Klein devotes a fine chapter to indigenous struggles against extraction in their communities, groups at the forefront against fossil-fuel invasion. Unfortunately, she notes, their cries, shouts, chants and demands are often left unheard. Centuries of colonial violence have left indigenous populations in political, economic, and social shambles, escalating fossil-fuel encroachment degenerating the environments surrounding these communities on a level that exterminates their conditions for life. Although “Indigenous land and treaty rights have proved a major barrier for the extractive industries in many of the key Blockadia struggles” (370), government and industry continue to exploit the disparity between indigenous rights and treaties, on the one hand, and the resources needed for enforcement of such treaties on the other. Indigenous rights and treaties are in some cases “the last line of defense” (370) against corporate trade deals. Some of the most marginalized groups then, are fighting for the entire planet by going up against the fossil fuel industry, a behemoth with gargantuan social, political, legal, and economic clout; “that these communities are bearing it with shockingly little support from the rest of us in an unspeakable social injustice” (379). Community mobilization by the Beaver Lake Cree in Alberta, the Ogoni and Ijaw in Nigeria, the Heiltsuk in Bella Bella, the more recent Sioux in North Dakota and other strained indigenous populations mend fragmented social bonds, with ills like alcoholism, depression, and drug abuse declining as community members gather and reclaim their identities and rights. But the forces at play here are too strong for one community to bear alone.
As Klein notes in moving fashion, “When what is being fought for is an identity, a culture, a beloved place that people are determined to pass on to their grandchildren, and that their ancestors may have paid for with great sacrifice, there is nothing companies can offer as a bargaining chip” (342). This “ferocious love” (342) is Blockadia’s defining feature, a defiance of the fossil-fuel industry’s attempt to encroach and extract from beloved places in the name of cheap, dirty, quick profits. And it is this coming together, this “movement of movements” grounded in democracy and long-term sustainable planning that will, Klein believes, allow us to beat capitalism.
The communities Klein describes in Blockadia are organizing on transnational scales and levels like never before, but this isn’t to say that these communities aren’t divided. Sadly, many communities are prone to racism, sexism, homophobia, and other divisions that hinder, stagnate, and block grassroots organizing altogether, sometimes even perverting grassroots mobilization against persons or groups within the community as well as ecosystemic health. Klein’s placement of Blockadia, indigenous communities especially, as defenders of the earth on grounds of cultural identity allows for the buildup of arguments for “defense” against intruders to be justified by group identity. Such a defense of homeland on cultural grounds carries its own dangers.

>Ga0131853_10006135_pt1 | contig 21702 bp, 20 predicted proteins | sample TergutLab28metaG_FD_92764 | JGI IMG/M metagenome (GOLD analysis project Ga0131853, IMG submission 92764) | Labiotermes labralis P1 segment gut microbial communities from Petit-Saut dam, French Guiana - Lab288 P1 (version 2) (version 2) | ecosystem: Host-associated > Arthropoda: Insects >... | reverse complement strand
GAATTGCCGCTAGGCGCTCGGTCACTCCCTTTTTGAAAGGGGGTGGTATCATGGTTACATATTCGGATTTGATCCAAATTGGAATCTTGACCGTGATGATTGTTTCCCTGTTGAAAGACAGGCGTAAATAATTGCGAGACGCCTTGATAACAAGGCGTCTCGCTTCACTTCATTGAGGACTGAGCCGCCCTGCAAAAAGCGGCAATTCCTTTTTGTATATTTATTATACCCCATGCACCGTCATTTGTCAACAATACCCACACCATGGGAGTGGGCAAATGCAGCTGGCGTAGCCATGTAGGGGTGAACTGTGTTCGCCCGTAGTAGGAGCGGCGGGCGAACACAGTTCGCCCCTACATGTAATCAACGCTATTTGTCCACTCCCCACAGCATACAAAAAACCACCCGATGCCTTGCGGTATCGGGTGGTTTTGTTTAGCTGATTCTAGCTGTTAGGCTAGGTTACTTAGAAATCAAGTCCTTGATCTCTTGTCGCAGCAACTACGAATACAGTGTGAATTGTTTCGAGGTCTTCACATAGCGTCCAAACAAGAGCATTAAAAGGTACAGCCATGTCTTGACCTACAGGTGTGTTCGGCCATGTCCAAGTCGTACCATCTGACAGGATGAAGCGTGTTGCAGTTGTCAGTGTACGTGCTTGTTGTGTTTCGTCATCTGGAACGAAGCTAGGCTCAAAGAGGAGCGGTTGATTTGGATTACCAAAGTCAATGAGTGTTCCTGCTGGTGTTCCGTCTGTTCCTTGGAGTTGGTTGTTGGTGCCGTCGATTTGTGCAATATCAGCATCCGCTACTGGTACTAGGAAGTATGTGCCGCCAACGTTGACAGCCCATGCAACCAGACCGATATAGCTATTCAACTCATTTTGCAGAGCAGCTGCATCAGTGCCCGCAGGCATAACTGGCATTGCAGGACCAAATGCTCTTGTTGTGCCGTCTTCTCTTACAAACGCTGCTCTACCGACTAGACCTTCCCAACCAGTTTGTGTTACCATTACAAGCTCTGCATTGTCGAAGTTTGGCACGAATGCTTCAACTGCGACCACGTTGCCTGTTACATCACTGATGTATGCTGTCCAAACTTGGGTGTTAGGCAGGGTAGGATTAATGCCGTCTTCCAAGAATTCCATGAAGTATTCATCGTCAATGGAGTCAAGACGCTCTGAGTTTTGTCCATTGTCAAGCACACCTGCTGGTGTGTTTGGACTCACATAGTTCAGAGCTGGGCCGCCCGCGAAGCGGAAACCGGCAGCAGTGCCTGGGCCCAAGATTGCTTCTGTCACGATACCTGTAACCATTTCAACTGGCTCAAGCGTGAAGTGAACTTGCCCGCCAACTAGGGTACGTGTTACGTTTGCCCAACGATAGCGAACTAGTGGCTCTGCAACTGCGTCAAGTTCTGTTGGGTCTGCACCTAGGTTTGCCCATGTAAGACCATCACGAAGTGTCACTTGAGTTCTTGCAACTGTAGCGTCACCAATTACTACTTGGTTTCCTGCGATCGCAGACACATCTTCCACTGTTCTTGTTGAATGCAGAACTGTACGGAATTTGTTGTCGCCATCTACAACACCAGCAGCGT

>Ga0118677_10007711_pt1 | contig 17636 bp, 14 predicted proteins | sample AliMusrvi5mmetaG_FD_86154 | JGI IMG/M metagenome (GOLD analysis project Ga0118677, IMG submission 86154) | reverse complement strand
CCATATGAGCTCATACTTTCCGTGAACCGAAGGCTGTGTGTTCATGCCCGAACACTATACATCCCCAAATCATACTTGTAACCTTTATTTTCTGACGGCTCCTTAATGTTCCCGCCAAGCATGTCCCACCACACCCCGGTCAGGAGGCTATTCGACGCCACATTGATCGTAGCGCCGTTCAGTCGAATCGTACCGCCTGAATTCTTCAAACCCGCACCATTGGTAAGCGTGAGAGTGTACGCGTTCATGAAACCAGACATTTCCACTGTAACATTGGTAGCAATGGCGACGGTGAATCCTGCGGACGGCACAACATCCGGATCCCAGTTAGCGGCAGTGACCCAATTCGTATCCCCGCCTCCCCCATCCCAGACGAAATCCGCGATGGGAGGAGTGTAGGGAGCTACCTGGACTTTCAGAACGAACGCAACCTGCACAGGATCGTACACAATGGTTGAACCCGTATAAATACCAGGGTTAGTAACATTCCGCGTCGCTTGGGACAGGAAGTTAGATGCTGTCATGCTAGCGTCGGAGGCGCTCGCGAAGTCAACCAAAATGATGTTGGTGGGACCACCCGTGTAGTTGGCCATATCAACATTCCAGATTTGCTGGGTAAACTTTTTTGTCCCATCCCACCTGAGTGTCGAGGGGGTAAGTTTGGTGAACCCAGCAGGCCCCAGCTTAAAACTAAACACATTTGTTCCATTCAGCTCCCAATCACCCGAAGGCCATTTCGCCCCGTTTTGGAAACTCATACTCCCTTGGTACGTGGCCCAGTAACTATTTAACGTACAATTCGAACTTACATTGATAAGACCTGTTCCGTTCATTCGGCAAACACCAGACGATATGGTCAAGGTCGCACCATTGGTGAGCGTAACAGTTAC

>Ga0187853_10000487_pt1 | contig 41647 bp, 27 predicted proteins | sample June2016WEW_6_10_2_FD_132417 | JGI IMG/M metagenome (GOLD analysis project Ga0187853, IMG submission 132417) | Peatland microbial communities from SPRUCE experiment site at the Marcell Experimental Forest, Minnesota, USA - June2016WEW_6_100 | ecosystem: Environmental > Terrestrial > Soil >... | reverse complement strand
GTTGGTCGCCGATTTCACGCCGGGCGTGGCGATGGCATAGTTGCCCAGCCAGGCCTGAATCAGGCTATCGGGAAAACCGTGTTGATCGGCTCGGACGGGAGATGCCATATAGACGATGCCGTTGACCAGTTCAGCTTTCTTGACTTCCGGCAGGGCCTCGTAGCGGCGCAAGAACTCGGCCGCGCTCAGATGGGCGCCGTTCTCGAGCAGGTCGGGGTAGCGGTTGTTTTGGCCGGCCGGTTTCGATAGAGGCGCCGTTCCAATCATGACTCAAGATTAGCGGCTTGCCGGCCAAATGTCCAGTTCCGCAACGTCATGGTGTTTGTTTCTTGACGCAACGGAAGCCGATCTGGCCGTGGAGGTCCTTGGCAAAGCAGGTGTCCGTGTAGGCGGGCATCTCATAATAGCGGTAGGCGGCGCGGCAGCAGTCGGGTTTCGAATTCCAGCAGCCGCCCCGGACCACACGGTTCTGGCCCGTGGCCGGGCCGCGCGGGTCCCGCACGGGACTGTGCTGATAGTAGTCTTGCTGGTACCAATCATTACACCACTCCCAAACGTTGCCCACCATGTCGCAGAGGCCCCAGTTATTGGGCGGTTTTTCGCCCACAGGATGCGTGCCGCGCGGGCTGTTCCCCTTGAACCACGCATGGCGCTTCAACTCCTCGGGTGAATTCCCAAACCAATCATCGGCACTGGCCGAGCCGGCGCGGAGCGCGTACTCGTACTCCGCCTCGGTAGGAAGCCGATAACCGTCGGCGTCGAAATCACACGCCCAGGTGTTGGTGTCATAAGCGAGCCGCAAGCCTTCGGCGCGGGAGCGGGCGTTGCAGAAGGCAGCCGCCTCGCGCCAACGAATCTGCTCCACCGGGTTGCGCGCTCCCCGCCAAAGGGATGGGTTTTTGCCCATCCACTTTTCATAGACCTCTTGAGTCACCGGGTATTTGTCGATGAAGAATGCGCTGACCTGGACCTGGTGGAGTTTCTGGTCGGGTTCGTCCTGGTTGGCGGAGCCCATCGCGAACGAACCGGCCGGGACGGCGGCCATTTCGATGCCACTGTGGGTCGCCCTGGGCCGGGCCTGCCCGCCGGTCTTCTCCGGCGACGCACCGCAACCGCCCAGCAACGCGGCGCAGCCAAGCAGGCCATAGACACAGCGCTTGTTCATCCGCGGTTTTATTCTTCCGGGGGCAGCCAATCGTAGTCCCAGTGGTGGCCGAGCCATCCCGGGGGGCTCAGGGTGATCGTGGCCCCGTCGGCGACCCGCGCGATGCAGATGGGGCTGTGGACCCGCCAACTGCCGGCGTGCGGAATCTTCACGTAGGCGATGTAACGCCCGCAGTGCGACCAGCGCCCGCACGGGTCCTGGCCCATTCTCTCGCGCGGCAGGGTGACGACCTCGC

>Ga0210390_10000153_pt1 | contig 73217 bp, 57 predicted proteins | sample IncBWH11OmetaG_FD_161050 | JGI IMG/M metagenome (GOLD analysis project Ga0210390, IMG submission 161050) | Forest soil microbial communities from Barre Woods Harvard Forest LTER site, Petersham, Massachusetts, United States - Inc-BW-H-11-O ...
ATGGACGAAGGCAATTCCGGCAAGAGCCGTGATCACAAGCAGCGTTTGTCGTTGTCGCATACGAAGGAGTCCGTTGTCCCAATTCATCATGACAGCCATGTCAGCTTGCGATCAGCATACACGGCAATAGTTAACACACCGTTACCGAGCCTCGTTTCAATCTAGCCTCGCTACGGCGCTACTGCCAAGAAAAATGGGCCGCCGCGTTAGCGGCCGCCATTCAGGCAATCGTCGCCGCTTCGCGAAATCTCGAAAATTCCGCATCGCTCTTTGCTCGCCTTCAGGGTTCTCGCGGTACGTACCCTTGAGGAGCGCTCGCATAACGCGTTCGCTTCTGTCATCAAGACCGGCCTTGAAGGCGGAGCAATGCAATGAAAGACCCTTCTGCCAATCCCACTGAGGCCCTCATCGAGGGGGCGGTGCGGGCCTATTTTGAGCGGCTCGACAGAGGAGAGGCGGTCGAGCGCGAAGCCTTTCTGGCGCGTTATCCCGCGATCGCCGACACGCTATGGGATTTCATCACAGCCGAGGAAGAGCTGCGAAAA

Klein’s romanticization of the bond between people and place could be developed further situating the entire planet as a commons, rather than having multiple, dispersed localities as the end point of governance. This leads us to the question of the nature of these global institutions, how they function, etc., a topic untouched in Klein’s analysis, as well as Jackson’s but one necessary for global egaliberté. In addition, a deep focus on grassroots organizing has left Klein to say little on the state, which is a substantial force in stopping Blockadia organizing, but also one capable of strengthening the movement.
As for Klein’s purpose of strengthening the left, the omission of a critical component for revolutionary action, communism, leaves her repeating many progressive arguments that underestimate and overlook the force of capital in the ecological crisis. She states: “And let’s take it for granted that we want to do these things democratically and without a bloodbath, so violent, vanguardist revolutions don’t have much to offer in the way of roadmaps” (450). There is a rich history of organizing coming from socialists and communists, from which Blockadia probabaly draws inspiration. From the lukewarm to the violently incendiary, the working-class struggles of the 20th century have much to offer as we look for ways outside of capitalism. Klein needs to integrate these struggles into the discussion for a fuller realization and redefinition of collective struggles for a sustainable planet.
The fact remains, however, that the book is very popular, its degree of anti-capitalism notwithstanding. Compassionate, striking prose illustrates the realities of the climate crisis today, from the fossil fuel executive meetings to the installation of solar panels in indigenous communities. Klein’s own personal account of a miscarriage is moving, the final chapter displaying receptivity that takes in the suffering from failed births occurring across species around the world. Such passion is found throughout the entire book, and with the extensive research and footnotes, as well as the accessible, funny, hopeful, engaging language; we have here a most welcome literary addition in our fight for a sustainable planet.
Joel Kovel: Uprooting Capitalism as the Enemy of Nature